# 2020/21 Undergraduate Module Catalogue

## MATH3723 Statistical Theory

### 15 creditsClass Size: 80

**Module manager:** Dr Leonid Bogachev**Email:** L.V.Bogachev@leeds.ac.uk

**Taught:** Semester 1 (Sep to Jan) View Timetable

**Year running** 2020/21

### Pre-requisites

MATH2715 | Statistical Methods |

**This module is not approved as a discovery module**

### Module summary

This module gives a general unified theory of the problems of estimation and hypotheses testing. It covers Bayesian inference, making comparisons with classical inference.### Objectives

- To give a general unified theory of the problems of estimation and hypotheses testing.- To study Bayesian inference, making comparisons with classical inference.

By the end of this module, students should be able to:

a) write down the likelihood given a parametric model, produce different estimators, and be able to assess their efficiency;

b) improve, if possible, upon these estimators via the Rao-Blackwell Theorem;

c) evaluate the best critical region for a given parametric model and evaluate most powerful tests of simple hypotheses;

d) perform likelihood ratio tests for hypotheses on several parameters;

e) discuss the use of prior distributions and Bayes Theorem;

f) discuss Bayesian analogues of classical inferential procedures - point and interval estimation, prediction and hypothesis tests;

g) obtain the Bayes solution to some basic decision problems.

### Syllabus

You have met the problems of estimation and hypothesis testing in your first and second years. Most of the work has been intuitive so far, but the key questions are not unresolved, such as which average should we use; mean, mode or median? Assuming underlying models, the module will give a general theory to answer such questions in a unified way. Also, in testing of hypotheses, one might wonder if there is an optimal way to obtain the tests so that Type I and Type II errors are controlled in some way. The Bayesian approach to inference is strikingly different from the classical view covered in the first part of the course. Bayesian inference essentially incorporates additional and usually subjective assumptions about the underlying population into the inference procedure, over and above the sample data. Over the past 50 years it has sparked off fierce controversy between its proponents and the classical statisticians. We shall examine the controversy and compare the two schools of thought.

Topics included:

- Point Estimation.

- Unbiased estimation.

- Unbiased linear estimation, best unbiased linear estimator.

- Maximum likelihood estimators: small sample properties, large sample properties.

- Newton-Raphson, best unbiased estimators.

- Cramer-Rao inequality, sufficiency, completeness, Neyman-Fisher Criterion, Rao-Blackwell Theorem, minimum variance unbiased estimators, mean square error.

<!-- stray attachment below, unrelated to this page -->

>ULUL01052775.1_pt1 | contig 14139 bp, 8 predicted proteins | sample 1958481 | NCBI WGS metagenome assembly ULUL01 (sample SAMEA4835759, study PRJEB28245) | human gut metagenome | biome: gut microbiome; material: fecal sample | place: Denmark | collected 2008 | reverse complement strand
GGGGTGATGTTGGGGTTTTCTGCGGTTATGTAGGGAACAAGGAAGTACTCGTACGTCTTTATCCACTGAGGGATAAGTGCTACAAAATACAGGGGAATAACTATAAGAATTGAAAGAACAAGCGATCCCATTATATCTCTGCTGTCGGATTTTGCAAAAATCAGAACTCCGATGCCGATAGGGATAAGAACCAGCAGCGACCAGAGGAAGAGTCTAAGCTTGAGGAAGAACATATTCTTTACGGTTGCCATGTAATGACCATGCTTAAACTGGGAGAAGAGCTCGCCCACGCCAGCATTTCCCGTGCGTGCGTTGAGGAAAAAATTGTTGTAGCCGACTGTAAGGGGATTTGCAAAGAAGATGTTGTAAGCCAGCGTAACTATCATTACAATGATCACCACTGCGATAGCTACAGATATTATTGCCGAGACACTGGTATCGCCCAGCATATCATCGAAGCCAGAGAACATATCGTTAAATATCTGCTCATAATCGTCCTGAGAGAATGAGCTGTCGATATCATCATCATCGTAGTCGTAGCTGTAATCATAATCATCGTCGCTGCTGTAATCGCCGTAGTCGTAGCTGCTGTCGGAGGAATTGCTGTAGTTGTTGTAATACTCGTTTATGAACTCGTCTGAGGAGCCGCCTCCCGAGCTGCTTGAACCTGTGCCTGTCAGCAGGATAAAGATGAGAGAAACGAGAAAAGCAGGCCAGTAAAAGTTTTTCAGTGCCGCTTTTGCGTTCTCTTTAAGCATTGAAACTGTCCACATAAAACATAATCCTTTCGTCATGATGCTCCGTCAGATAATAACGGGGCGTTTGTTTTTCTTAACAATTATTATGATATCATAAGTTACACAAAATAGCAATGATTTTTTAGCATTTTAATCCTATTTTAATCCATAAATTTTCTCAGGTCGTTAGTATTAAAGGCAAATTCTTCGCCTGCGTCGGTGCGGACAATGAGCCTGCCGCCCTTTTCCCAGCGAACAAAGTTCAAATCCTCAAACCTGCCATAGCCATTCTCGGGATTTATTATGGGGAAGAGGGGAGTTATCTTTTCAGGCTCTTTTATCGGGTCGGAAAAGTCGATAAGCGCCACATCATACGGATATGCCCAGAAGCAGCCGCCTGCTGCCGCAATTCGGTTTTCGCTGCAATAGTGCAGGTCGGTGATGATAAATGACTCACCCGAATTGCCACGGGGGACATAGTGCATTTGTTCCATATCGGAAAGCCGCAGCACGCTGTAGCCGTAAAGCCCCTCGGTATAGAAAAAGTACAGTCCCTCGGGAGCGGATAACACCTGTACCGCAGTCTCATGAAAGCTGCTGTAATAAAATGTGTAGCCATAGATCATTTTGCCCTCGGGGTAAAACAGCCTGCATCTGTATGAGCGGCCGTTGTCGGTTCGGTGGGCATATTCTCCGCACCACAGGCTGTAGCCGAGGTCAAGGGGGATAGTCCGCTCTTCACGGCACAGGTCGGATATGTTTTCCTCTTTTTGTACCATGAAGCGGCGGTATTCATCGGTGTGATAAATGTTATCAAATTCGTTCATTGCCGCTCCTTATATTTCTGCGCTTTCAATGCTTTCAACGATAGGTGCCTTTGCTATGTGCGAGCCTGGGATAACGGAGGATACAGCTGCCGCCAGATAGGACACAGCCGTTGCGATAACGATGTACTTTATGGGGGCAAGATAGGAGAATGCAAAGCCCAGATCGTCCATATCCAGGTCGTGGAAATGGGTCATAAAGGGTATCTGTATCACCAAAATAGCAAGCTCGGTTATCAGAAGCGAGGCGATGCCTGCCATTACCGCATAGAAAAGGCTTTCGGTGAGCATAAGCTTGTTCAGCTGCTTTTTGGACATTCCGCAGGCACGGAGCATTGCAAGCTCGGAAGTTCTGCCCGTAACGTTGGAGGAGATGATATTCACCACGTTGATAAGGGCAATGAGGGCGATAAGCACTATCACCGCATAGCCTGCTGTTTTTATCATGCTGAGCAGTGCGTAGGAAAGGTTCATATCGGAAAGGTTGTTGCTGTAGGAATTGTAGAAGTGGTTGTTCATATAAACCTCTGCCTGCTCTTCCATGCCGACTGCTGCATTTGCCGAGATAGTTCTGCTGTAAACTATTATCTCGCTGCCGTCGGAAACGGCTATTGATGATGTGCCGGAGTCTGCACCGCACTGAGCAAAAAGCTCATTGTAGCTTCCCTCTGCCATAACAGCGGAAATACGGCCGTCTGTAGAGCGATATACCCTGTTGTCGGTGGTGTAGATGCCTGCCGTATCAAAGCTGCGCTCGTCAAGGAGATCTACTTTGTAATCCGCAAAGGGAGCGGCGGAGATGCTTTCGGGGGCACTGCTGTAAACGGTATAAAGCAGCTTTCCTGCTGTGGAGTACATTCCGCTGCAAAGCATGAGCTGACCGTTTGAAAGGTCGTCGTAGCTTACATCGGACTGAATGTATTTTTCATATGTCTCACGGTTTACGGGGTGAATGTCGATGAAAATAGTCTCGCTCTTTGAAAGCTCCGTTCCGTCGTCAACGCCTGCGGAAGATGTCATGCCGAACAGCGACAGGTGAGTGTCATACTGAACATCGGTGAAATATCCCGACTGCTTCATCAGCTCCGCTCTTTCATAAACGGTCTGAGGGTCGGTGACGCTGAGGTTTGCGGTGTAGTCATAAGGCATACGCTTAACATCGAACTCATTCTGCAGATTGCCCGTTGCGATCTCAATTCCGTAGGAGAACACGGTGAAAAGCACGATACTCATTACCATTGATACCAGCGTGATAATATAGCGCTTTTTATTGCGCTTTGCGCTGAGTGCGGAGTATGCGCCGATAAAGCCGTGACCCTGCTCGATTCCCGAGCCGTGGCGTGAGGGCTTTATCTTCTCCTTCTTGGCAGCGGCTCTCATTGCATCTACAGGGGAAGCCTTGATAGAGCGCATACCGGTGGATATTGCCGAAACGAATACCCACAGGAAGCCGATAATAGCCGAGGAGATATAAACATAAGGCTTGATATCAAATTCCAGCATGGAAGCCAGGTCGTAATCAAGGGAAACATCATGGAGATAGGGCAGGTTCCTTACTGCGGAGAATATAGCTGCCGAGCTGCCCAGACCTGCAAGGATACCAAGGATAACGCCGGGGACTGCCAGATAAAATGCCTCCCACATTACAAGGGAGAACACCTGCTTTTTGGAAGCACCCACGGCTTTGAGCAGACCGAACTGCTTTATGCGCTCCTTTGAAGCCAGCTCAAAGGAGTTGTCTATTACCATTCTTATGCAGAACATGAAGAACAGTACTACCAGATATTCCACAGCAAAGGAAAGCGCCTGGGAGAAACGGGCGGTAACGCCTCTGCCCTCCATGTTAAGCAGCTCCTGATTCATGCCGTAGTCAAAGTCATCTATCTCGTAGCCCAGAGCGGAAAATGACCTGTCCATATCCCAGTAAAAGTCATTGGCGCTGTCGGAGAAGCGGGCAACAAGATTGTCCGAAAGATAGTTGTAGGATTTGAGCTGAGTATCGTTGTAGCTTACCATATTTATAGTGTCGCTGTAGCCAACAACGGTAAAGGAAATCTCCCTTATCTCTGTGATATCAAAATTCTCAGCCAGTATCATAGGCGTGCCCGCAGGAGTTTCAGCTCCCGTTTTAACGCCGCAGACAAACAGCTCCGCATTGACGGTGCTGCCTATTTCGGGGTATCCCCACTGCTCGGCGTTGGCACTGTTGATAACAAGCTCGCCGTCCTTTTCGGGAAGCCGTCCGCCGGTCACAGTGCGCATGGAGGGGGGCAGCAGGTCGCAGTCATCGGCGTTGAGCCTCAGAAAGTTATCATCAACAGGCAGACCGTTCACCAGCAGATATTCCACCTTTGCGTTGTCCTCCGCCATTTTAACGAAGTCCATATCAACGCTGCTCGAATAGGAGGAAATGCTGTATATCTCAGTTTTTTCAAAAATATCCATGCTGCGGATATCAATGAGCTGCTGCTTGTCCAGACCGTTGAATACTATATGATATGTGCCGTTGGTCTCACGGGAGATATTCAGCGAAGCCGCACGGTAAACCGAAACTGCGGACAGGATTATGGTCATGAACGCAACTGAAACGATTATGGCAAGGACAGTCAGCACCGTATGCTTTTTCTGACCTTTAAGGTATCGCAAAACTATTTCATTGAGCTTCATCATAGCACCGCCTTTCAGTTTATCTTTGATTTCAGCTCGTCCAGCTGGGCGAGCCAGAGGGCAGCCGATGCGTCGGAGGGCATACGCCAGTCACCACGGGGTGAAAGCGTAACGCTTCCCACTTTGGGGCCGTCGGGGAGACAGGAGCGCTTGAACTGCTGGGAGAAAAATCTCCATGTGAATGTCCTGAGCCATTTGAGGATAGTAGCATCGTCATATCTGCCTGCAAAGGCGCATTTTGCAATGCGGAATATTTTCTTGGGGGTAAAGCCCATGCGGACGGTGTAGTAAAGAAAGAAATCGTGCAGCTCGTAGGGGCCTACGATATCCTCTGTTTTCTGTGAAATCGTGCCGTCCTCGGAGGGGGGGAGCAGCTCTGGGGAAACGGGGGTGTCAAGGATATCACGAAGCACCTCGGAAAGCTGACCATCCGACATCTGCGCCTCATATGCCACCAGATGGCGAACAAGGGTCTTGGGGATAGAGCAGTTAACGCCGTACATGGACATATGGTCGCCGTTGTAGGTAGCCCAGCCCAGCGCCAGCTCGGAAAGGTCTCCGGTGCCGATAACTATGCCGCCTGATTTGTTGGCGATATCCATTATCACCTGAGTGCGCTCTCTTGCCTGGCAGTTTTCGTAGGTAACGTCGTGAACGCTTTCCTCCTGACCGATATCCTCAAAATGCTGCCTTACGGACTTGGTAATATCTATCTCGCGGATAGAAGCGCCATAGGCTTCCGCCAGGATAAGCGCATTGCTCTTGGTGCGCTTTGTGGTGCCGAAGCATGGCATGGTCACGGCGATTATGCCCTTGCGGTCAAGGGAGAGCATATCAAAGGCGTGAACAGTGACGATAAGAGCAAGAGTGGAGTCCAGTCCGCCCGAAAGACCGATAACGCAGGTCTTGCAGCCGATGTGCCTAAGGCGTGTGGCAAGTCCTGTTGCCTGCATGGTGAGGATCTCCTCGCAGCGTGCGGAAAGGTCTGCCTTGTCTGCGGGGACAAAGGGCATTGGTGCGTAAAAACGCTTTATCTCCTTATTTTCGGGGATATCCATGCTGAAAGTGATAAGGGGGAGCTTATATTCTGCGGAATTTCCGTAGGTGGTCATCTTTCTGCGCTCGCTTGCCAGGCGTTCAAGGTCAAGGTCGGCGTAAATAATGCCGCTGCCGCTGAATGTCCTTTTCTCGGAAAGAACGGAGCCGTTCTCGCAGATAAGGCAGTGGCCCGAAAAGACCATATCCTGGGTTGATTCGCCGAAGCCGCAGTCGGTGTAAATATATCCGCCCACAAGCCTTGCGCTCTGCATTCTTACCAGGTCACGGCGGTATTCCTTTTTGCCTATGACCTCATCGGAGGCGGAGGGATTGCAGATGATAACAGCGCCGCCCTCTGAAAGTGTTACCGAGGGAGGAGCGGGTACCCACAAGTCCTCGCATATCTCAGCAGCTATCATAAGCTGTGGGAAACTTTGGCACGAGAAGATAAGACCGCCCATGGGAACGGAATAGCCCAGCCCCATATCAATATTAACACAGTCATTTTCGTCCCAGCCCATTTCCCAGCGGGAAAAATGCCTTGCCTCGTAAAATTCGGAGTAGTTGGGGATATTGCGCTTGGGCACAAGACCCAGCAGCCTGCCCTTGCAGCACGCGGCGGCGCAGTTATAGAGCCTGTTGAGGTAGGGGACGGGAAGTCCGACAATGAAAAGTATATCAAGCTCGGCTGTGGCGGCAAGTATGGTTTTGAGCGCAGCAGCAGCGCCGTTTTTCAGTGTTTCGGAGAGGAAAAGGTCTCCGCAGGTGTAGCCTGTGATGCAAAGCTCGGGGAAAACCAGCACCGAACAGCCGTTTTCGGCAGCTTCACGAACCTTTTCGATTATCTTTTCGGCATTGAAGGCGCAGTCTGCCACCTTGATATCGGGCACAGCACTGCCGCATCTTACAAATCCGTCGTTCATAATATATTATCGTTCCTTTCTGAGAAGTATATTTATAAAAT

- Hypotheses testing: Two types of error, Neyman-Pearson Lemma and its applications, similar tests, uniformly most powerful tests, likelihood ratio test and its applications.

- Wilks Theorem.

- Bayesian analysis: prior distributions, conjugate priors, interpretations of priors.

- Bayesian analogues of classical procedures - point and interval estimates, prediction, tests.

- Bayesian decision theory.

- Comparison of classical and Bayesian inference.

### Teaching methods

Due to COVID-19, teaching and assessment activities are being kept under review - see module enrolment pages for information

Delivery type | Number | Length hours | Student hours |

Lecture | 17 | 1.00 | 17.00 |

Practical | 1 | 2.00 | 2.00 |

Private study hours | 131.00 | ||

Total Contact hours | 19.00 | ||

Total hours (100hr per 10 credits) | 150.00 |

### Private study

Studying and revising of course material.Completing of assignments and assessments.

### Opportunities for Formative Feedback

Regular problem solving assignments### Methods of assessment

Due to COVID-19, teaching and assessment activities are being kept under review - see module enrolment pages for information

**Coursework**

Assessment type | Notes | % of formal assessment |

Practical | . | 20.00 |

Total percentage (Assessment Coursework) | 20.00 |

There is no resit available for the coursework component of this module. If the module is failed, the coursework mark will be carried forward and added to the resit exam mark with the same weighting as listed above.

**Exams**

Exam type | Exam duration | % of formal assessment |

Open Book exam | 2 hr 30 mins | 80.00 |

Total percentage (Assessment Exams) | 80.00 |

Normally resits will be assessed by the same methodology as the first attempt, unless otherwise stated

### Reading list

The reading list is available from the Library websiteLast updated: 21/08/2020 10:16:37

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- Undergraduate module catalogue
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